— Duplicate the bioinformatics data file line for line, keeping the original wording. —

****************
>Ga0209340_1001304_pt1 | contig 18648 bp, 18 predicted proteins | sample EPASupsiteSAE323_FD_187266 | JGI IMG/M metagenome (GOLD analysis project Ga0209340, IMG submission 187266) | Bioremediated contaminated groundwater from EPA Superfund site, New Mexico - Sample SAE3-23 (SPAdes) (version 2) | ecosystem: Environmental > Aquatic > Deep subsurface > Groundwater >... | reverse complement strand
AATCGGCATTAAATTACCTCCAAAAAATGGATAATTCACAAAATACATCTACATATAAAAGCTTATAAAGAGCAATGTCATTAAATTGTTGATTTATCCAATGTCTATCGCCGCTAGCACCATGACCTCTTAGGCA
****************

>Ga0209340_1001304_pt1 | contig 18648 bp, 18 predicted proteins | sample EPASupsiteSAE323_FD_187266 | JGI IMG/M metagenome (GOLD analysis project Ga0209340, IMG submission 187266) | Bioremediated contaminated groundwater from EPA Superfund site, New Mexico - Sample SAE3-23 (SPAdes) (version 2) | ecosystem: Environmental > Aquatic > Deep subsurface > Groundwater >... | reverse complement strand
AATCGGCATTAAATTACCTCCAAAAAATGGATAATTCACAAAATACATCTACATATAAAAGCTTATAAAGAGCAATGTCATTAAATTGTTGATTTATCCAATGTCTATCGCCGCTAGCACCATGACCTCTTAGGCA